By LARRY GAGE
Special to the PRESS
As I’ve written in these pages before, the history of the Indianapolis 500 is filled with the stories of drivers who seemingly had the race won, only to have victory snatched from them with just a few laps to go.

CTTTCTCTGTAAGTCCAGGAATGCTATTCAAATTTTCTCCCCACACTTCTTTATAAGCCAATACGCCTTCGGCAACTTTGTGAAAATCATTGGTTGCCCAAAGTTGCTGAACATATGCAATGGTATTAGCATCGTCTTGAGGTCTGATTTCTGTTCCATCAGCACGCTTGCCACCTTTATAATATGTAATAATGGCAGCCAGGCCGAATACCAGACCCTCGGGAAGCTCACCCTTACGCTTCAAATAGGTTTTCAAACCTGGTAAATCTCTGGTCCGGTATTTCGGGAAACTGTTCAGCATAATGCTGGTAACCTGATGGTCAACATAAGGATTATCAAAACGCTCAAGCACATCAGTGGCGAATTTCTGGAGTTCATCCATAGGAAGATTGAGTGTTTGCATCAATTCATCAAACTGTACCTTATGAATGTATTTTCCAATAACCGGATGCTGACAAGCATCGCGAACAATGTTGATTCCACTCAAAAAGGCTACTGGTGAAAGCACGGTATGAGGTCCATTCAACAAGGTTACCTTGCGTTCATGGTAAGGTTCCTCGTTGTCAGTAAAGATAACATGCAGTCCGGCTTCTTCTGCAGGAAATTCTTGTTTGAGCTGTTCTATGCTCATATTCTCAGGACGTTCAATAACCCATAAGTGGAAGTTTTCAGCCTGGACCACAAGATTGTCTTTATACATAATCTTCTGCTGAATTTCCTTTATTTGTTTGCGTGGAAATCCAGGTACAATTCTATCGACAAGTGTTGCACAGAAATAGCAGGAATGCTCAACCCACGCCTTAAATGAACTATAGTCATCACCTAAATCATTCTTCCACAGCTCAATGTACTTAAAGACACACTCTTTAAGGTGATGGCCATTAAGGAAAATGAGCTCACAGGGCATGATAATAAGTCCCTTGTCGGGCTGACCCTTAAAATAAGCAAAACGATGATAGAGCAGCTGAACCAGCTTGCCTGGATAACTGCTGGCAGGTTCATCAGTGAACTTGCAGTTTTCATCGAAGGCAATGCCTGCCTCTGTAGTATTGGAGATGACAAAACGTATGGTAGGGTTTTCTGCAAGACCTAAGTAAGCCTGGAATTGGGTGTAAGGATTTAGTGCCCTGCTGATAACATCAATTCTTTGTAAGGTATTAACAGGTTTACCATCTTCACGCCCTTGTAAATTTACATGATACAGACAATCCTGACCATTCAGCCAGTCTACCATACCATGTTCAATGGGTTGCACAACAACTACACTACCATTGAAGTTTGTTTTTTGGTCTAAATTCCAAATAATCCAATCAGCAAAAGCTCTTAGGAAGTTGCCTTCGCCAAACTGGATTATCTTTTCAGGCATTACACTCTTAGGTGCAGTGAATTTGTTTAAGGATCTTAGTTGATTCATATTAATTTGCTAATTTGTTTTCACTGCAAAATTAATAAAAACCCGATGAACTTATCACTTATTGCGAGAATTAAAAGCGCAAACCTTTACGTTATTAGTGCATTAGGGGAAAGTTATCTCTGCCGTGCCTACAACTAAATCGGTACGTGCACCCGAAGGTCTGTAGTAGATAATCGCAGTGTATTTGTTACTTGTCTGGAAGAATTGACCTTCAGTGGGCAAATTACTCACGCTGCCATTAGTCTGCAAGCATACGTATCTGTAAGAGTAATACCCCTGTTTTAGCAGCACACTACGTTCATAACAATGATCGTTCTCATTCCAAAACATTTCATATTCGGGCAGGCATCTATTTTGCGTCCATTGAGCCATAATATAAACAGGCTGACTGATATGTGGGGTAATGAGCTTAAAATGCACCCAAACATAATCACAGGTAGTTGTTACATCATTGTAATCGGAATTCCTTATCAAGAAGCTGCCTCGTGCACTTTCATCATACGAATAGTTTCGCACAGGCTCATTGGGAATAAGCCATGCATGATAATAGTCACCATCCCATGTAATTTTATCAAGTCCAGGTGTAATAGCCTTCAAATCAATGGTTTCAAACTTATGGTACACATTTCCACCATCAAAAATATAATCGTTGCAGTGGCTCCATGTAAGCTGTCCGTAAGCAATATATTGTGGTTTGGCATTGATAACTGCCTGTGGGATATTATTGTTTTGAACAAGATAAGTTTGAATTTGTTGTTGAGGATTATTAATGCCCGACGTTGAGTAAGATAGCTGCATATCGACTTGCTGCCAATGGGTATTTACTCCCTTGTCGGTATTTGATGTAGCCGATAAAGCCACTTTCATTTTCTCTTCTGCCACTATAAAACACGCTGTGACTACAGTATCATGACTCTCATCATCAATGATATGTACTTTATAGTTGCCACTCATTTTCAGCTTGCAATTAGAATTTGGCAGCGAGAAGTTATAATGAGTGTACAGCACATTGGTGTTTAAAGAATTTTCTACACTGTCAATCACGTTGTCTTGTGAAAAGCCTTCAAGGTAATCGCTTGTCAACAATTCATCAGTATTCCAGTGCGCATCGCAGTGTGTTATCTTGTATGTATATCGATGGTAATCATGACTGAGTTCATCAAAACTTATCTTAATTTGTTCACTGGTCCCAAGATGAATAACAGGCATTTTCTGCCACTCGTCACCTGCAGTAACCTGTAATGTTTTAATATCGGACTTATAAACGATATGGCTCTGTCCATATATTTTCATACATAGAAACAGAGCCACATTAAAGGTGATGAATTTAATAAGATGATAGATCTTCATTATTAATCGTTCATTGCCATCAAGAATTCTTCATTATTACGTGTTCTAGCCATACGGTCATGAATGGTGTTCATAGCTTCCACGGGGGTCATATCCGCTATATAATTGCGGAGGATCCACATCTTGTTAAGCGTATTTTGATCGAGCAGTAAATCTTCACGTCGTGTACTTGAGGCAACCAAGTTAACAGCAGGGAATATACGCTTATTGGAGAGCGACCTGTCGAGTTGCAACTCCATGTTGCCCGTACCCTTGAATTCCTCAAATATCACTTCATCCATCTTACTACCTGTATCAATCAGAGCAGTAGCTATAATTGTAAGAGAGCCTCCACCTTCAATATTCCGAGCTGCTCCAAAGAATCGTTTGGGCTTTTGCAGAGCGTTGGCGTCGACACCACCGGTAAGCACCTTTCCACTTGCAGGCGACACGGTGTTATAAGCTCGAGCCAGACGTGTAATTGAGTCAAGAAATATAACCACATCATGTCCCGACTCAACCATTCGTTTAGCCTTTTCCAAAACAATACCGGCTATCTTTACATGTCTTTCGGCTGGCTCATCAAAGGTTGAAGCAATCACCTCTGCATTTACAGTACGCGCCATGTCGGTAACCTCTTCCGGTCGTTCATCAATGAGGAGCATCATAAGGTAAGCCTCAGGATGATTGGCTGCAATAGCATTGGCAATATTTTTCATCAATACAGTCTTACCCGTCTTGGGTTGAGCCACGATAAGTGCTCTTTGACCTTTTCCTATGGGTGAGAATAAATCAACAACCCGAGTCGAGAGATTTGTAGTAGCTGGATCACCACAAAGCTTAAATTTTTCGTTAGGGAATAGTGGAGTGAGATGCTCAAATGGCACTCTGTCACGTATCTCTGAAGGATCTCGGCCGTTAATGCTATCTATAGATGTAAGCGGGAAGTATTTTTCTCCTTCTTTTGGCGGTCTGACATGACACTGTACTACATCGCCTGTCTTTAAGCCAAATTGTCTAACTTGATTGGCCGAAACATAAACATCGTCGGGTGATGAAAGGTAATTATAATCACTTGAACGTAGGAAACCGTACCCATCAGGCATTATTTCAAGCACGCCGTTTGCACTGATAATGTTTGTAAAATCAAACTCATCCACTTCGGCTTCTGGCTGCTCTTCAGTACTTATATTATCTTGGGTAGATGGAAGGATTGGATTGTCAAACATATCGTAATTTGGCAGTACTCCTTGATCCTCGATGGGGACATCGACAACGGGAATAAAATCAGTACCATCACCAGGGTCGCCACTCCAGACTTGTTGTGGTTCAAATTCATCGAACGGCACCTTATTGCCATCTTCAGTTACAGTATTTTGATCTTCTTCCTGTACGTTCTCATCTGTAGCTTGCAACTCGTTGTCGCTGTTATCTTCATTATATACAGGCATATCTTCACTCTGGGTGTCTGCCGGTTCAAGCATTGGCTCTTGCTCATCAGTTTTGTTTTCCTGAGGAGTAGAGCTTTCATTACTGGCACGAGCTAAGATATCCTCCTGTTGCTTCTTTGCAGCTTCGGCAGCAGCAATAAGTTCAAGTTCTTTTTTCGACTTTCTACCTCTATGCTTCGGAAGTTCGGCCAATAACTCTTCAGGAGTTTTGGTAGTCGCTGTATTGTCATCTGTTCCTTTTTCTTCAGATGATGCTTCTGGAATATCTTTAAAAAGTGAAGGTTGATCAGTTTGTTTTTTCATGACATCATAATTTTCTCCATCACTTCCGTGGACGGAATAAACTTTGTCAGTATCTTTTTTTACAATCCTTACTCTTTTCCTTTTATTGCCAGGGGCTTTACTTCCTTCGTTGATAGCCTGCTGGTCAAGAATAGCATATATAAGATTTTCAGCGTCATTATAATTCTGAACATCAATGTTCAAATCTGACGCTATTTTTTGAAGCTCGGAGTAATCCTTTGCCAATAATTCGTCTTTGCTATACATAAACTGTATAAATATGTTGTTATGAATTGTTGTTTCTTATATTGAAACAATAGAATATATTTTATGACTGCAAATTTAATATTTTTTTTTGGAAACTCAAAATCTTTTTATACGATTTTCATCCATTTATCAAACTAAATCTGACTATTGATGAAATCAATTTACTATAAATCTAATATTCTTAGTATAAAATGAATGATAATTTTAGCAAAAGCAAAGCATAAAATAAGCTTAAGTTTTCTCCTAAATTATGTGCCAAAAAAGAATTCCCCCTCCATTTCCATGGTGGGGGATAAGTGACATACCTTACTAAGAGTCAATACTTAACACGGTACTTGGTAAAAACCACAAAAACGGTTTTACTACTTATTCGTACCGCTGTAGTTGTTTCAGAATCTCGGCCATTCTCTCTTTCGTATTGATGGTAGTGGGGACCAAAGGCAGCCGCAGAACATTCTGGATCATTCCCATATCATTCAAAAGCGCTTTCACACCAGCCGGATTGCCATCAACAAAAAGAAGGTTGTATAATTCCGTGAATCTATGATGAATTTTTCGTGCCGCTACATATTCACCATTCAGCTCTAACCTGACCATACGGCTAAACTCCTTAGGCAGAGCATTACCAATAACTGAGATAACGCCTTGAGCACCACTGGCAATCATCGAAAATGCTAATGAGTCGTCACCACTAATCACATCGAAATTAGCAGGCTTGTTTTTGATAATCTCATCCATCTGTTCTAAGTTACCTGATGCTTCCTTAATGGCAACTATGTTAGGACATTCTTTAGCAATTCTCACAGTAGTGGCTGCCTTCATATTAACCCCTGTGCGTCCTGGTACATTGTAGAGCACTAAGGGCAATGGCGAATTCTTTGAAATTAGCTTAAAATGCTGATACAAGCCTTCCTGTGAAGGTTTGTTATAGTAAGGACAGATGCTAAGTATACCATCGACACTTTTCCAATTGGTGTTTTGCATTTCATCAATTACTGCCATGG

There was Eddie Sachs who, in 1961, made a pit stop to replace a badly worn rear tire with just three laps to go, allowing A.J. Foyt to claim his first Indy win. Six years later Foyt became a three-time winner of the Memorial Day Classic when Andy Granatelli’s turbine-powered car, driven by Parnelli Jones, lost a six-dollar ball bearing in the transmission when Jones was well out in front with four laps left. And in 1912 Ralph DePalma’s big Mercedes engine broke a rod just five laps from the end when he had a five-lap lead, and hometown favorite Joe Dawson cruised to the win.
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